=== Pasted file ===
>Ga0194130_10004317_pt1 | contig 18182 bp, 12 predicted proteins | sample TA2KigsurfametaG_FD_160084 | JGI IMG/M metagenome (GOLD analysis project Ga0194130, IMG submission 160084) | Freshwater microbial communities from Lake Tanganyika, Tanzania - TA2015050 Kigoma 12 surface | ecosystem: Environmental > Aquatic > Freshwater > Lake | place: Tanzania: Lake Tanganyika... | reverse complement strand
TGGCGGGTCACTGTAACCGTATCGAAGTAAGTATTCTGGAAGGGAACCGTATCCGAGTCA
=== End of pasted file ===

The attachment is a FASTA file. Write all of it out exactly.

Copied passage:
>Ga0194130_10004317_pt1 | contig 18182 bp, 12 predicted proteins | sample TA2KigsurfametaG_FD_160084 | JGI IMG/M metagenome (GOLD analysis project Ga0194130, IMG submission 160084) | Freshwater microbial communities from Lake Tanganyika, Tanzania - TA2015050 Kigoma 12 surface | ecosystem: Environmental > Aquatic > Freshwater > Lake | place: Tanzania: Lake Tanganyika... | reverse complement strand
TGGCGGGTCACTGTAACCGTATCGAAGTAAGTATTCTGGAAGGGAACCGTATCCGAGTCA